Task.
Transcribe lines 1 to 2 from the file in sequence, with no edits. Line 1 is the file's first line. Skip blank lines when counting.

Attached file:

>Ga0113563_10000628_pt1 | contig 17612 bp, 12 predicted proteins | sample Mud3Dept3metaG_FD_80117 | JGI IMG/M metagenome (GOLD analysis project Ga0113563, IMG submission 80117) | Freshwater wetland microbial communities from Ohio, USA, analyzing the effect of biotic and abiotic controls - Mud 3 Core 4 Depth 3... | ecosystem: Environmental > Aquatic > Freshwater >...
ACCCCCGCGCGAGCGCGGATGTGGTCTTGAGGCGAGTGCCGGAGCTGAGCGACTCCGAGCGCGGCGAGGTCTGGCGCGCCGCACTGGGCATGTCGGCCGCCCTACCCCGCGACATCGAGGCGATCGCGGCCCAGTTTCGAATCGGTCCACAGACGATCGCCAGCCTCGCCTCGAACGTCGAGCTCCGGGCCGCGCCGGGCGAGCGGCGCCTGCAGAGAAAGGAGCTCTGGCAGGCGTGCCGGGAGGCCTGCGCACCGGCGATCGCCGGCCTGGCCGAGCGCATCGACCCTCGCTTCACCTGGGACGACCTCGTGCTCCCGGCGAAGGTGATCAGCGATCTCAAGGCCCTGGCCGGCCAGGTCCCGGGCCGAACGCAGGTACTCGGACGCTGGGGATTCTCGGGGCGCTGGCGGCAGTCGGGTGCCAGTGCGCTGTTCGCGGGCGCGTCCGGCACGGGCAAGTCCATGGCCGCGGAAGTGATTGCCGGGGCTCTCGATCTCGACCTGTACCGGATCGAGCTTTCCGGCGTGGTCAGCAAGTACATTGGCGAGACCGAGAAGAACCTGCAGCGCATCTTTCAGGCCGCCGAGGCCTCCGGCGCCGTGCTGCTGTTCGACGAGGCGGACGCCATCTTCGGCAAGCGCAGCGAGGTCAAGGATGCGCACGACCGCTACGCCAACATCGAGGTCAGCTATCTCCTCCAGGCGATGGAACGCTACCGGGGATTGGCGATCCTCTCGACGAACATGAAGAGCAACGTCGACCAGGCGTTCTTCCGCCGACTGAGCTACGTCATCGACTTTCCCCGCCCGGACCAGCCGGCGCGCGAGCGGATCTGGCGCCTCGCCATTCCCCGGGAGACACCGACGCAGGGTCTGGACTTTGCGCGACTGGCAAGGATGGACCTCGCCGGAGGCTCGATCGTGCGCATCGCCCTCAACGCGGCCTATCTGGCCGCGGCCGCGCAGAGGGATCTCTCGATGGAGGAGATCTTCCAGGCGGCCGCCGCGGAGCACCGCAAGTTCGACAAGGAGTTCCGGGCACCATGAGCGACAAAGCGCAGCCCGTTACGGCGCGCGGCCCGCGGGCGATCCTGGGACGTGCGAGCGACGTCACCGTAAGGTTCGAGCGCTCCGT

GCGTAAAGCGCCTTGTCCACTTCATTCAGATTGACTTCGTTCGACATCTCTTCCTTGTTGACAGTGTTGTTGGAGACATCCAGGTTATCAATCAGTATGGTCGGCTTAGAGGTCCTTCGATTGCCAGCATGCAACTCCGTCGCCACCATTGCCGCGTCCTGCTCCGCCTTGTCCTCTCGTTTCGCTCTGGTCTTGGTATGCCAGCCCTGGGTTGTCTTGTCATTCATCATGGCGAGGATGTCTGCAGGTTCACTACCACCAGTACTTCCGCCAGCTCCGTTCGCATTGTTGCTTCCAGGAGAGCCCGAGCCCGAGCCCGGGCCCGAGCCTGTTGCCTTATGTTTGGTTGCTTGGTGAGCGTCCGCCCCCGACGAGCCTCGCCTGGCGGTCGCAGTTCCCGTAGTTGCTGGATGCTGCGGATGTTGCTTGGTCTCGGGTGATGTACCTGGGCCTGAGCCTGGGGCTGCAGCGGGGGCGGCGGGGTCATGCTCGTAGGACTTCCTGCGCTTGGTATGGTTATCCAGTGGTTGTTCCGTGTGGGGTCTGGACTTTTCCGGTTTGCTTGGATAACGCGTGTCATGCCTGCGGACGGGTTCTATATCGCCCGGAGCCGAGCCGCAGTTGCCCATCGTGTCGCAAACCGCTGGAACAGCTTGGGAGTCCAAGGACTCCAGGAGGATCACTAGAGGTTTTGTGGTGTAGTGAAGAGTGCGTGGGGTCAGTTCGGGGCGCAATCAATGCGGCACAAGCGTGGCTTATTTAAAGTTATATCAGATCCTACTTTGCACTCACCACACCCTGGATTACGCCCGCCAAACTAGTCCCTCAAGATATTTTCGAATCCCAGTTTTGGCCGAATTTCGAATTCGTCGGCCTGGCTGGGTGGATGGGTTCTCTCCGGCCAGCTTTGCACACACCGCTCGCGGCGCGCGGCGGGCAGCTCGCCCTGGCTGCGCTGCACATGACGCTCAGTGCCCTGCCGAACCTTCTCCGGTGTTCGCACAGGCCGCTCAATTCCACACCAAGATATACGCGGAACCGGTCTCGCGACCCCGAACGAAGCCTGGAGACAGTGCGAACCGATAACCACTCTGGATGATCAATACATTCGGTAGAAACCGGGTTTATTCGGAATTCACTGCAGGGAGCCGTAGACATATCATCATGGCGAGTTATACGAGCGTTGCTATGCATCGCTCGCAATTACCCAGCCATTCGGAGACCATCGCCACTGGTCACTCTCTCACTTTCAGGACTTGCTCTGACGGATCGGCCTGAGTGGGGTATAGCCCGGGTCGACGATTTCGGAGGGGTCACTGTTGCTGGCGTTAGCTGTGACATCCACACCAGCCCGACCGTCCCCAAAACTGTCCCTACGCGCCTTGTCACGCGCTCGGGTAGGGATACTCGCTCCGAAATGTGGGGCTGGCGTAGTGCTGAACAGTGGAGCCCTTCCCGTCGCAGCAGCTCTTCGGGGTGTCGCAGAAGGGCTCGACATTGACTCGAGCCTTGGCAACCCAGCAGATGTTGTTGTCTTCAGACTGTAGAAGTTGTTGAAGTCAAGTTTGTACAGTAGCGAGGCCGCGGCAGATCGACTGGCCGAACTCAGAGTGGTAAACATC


>Ga0113563_10000628_pt1 | contig 17612 bp, 12 predicted proteins | sample Mud3Dept3metaG_FD_80117 | JGI IMG/M metagenome (GOLD analysis project Ga0113563, IMG submission 80117) | Freshwater wetland microbial communities from Ohio, USA, analyzing the effect of biotic and abiotic controls - Mud 3 Core 4 Depth 3... | ecosystem: Environmental > Aquatic > Freshwater >...
ACCCCCGCGCGAGCGCGGATGTGGTCTTGAGGCGAGTGCCGGAGCTGAGCGACTCCGAGCGCGGCGAGGTCTGGCGCGCCGCACTGGGCATGTCGGCCGCCCTACCCCGCGACATCGAGGCGATCGCGGCCCAGTTTCGAATCGGTCCACAGACGATCGCCAGCCTCGCCTCGAACGTCGAGCTCCGGGCCGCGCCGGGCGAGCGGCGCCTGCAGAGAAAGGAGCTCTGGCAGGCGTGCCGGGAGGCCTGCGCACCGGCGATCGCCGGCCTGGCCGAGCGCATCGACCCTCGCTTCACCTGGGACGACCTCGTGCTCCCGGCGAAGGTGATCAGCGATCTCAAGGCCCTGGCCGGCCAGGTCCCGGGCCGAACGCAGGTACTCGGACGCTGGGGATTCTCGGGGCGCTGGCGGCAGTCGGGTGCCAGTGCGCTGTTCGCGGGCGCGTCCGGCACGGGCAAGTCCATGGCCGCGGAAGTGATTGCCGGGGCTCTCGATCTCGACCTGTACCGGATCGAGCTTTCCGGCGTGGTCAGCAAGTACATTGGCGAGACCGAGAAGAACCTGCAGCGCATCTTTCAGGCCGCCGAGGCCTCCGGCGCCGTGCTGCTGTTCGACGAGGCGGACGCCATCTTCGGCAAGCGCAGCGAGGTCAAGGATGCGCACGACCGCTACGCCAACATCGAGGTCAGCTATCTCCTCCAGGCGATGGAACGCTACCGGGGATTGGCGATCCTCTCGACGAACATGAAGAGCAACGTCGACCAGGCGTTCTTCCGCCGACTGAGCTACGTCATCGACTTTCCCCGCCCGGACCAGCCGGCGCGCGAGCGGATCTGGCGCCTCGCCATTCCCCGGGAGACACCGACGCAGGGTCTGGACTTTGCGCGACTGGCAAGGATGGACCTCGCCGGAGGCTCGATCGTGCGCATCGCCCTCAACGCGGCCTATCTGGCCGCGGCCGCGCAGAGGGATCTCTCGATGGAGGAGATCTTCCAGGCGGCCGCCGCGGAGCACCGCAAGTTCGACAAGGAGTTCCGGGCACCATGAGCGACAAAGCGCAGCCCGTTACGGCGCGCGGCCCGCGGGCGATCCTGGGACGTGCGAGCGACGTCACCGTAAGGTTCGAGCGCTCCGT